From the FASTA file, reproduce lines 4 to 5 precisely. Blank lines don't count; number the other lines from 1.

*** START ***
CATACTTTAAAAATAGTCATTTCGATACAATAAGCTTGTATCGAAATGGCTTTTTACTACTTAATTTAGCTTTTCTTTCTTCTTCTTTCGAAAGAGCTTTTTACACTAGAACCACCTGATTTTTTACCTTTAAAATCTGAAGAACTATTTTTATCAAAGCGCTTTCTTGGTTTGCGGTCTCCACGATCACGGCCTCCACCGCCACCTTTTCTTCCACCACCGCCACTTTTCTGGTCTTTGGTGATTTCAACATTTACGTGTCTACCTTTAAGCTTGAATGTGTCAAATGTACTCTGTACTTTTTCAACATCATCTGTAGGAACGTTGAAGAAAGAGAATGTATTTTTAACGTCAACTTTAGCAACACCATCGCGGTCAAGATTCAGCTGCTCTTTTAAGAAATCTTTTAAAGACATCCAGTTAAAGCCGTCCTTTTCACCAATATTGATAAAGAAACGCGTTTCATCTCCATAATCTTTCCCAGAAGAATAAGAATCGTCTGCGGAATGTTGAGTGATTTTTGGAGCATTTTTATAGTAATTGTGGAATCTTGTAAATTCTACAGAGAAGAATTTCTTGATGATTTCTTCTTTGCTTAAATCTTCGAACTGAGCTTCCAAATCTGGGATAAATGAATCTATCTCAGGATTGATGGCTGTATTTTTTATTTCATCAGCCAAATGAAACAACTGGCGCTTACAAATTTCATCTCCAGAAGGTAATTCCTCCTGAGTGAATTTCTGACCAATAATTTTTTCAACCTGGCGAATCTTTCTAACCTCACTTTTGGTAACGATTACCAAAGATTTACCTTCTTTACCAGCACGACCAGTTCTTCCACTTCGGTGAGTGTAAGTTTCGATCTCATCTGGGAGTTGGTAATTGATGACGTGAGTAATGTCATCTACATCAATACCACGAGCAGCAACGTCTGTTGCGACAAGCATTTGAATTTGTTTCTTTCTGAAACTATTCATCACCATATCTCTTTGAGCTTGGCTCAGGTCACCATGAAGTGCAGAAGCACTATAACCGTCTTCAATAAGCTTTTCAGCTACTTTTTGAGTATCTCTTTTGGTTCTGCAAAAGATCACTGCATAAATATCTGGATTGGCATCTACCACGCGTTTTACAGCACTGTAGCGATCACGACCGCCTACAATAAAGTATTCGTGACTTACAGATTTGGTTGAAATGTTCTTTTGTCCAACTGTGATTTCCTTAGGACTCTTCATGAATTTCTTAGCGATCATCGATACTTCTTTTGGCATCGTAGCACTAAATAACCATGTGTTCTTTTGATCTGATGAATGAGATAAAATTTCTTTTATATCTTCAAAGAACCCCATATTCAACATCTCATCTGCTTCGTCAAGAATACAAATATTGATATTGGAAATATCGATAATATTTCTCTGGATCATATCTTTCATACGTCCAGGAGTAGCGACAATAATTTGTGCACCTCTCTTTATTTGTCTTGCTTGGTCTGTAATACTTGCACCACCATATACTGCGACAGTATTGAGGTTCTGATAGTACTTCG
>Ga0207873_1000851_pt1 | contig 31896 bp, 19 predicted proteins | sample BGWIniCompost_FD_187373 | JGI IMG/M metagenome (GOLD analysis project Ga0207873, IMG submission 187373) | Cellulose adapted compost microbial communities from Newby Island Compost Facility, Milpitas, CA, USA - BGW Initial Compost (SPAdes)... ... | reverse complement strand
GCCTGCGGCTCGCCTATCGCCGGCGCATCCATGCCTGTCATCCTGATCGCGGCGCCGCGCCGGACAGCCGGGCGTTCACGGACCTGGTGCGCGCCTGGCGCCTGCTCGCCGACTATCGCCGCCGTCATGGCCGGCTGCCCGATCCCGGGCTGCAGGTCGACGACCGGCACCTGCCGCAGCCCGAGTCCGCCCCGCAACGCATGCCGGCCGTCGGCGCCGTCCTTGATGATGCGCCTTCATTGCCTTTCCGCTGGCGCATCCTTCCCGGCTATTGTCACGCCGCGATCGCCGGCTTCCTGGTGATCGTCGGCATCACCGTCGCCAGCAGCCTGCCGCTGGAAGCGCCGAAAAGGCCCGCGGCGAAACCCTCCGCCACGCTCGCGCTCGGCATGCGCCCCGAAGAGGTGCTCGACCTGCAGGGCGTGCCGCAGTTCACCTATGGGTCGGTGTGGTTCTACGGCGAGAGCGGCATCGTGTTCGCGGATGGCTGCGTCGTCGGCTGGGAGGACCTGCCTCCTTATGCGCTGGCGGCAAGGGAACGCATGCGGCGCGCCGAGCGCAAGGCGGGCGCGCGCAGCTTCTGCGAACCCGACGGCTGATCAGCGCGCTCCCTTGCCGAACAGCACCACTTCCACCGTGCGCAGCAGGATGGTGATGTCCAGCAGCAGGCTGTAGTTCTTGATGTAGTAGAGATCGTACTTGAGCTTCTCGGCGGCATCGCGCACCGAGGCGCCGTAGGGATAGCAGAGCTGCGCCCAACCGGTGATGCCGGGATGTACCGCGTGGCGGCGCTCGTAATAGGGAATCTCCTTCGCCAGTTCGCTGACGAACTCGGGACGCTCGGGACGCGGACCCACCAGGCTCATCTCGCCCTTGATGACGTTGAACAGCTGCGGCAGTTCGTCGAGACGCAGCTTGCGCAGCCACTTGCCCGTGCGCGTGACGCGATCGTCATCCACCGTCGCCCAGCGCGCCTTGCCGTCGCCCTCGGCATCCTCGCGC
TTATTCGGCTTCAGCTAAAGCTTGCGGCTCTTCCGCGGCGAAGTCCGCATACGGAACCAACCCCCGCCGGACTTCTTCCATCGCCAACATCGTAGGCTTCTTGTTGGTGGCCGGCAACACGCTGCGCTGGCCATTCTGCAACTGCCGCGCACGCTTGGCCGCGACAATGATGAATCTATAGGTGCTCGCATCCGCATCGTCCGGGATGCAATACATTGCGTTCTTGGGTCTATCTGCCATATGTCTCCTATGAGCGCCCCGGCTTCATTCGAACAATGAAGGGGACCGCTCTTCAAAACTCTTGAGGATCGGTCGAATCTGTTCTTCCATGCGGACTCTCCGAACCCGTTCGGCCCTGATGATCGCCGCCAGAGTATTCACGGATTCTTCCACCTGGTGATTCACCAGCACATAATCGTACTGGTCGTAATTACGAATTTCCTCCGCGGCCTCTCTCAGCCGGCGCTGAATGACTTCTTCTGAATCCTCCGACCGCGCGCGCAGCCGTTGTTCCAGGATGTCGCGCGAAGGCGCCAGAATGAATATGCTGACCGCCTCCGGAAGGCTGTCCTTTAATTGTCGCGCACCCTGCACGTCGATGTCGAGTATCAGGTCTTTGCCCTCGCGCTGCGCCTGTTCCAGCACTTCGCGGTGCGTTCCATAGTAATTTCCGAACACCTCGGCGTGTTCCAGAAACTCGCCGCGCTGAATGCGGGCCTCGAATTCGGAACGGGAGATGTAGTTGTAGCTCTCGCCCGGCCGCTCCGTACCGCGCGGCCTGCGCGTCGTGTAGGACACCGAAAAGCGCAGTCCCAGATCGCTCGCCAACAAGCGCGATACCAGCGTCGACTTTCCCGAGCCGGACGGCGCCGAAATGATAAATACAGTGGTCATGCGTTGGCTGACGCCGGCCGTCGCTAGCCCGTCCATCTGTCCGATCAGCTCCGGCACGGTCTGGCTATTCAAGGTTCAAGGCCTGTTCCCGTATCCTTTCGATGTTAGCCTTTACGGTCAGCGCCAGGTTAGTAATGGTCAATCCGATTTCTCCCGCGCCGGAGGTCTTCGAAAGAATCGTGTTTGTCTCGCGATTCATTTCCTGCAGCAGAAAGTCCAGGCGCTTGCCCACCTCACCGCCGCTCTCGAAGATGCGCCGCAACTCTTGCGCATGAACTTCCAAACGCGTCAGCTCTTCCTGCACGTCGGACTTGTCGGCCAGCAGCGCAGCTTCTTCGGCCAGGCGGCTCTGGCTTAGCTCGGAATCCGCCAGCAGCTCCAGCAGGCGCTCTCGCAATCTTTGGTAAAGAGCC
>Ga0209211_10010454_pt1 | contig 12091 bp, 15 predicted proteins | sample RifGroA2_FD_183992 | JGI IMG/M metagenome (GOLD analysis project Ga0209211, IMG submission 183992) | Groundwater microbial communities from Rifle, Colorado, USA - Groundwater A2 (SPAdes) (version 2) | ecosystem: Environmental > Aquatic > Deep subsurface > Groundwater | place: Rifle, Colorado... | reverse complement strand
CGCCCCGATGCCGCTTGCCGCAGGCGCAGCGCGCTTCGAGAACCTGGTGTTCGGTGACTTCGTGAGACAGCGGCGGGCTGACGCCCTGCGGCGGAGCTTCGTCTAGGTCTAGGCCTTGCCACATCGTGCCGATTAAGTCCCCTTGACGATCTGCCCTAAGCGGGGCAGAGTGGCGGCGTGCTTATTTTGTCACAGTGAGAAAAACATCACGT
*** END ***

TTATTCGGCTTCAGCTAAAGCTTGCGGCTCTTCCGCGGCGAAGTCCGCATACGGAACCAACCCCCGCCGGACTTCTTCCATCGCCAACATCGTAGGCTTCTTGTTGGTGGCCGGCAACACGCTGCGCTGGCCATTCTGCAACTGCCGCGCACGCTTGGCCGCGACAATGATGAATCTATAGGTGCTCGCATCCGCATCGTCCGGGATGCAATACATTGCGTTCTTGGGTCTATCTGCCATATGTCTCCTATGAGCGCCCCGGCTTCATTCGAACAATGAAGGGGACCGCTCTTCAAAACTCTTGAGGATCGGTCGAATCTGTTCTTCCATGCGGACTCTCCGAACCCGTTCGGCCCTGATGATCGCCGCCAGAGTATTCACGGATTCTTCCACCTGGTGATTCACCAGCACATAATCGTACTGGTCGTAATTACGAATTTCCTCCGCGGCCTCTCTCAGCCGGCGCTGAATGACTTCTTCTGAATCCTCCGACCGCGCGCGCAGCCGTTGTTCCAGGATGTCGCGCGAAGGCGCCAGAATGAATATGCTGACCGCCTCCGGAAGGCTGTCCTTTAATTGTCGCGCACCCTGCACGTCGATGTCGAGTATCAGGTCTTTGCCCTCGCGCTGCGCCTGTTCCAGCACTTCGCGGTGCGTTCCATAGTAATTTCCGAACACCTCGGCGTGTTCCAGAAACTCGCCGCGCTGAATGCGGGCCTCGAATTCGGAACGGGAGATGTAGTTGTAGCTCTCGCCCGGCCGCTCCGTACCGCGCGGCCTGCGCGTCGTGTAGGACACCGAAAAGCGCAGTCCCAGATCGCTCGCCAACAAGCGCGATACCAGCGTCGACTTTCCCGAGCCGGACGGCGCCGAAATGATAAATACAGTGGTCATGCGTTGGCTGACGCCGGCCGTCGCTAGCCCGTCCATCTGTCCGATCAGCTCCGGCACGGTCTGGCTATTCAAGGTTCAAGGCCTGTTCCCGTATCCTTTCGATGTTAGCCTTTACGGTCAGCGCCAGGTTAGTAATGGTCAATCCGATTTCTCCCGCGCCGGAGGTCTTCGAAAGAATCGTGTTTGTCTCGCGATTCATTTCCTGCAGCAGAAAGTCCAGGCGCTTGCCCACCTCACCGCCGCTCTCGAAGATGCGCCGCAACTCTTGCGCATGAACTTCCAAACGCGTCAGCTCTTCCTGCACGTCGGACTTGTCGGCCAGCAGCGCAGCTTCTTCGGCCAGGCGGCTCTGGCTTAGCTCGGAATCCGCCAGCAGCTCCAGCAGGCGCTCTCGCAATCTTTGGTAAAGAGCC
>Ga0209211_10010454_pt1 | contig 12091 bp, 15 predicted proteins | sample RifGroA2_FD_183992 | JGI IMG/M metagenome (GOLD analysis project Ga0209211, IMG submission 183992) | Groundwater microbial communities from Rifle, Colorado, USA - Groundwater A2 (SPAdes) (version 2) | ecosystem: Environmental > Aquatic > Deep subsurface > Groundwater | place: Rifle, Colorado... | reverse complement strand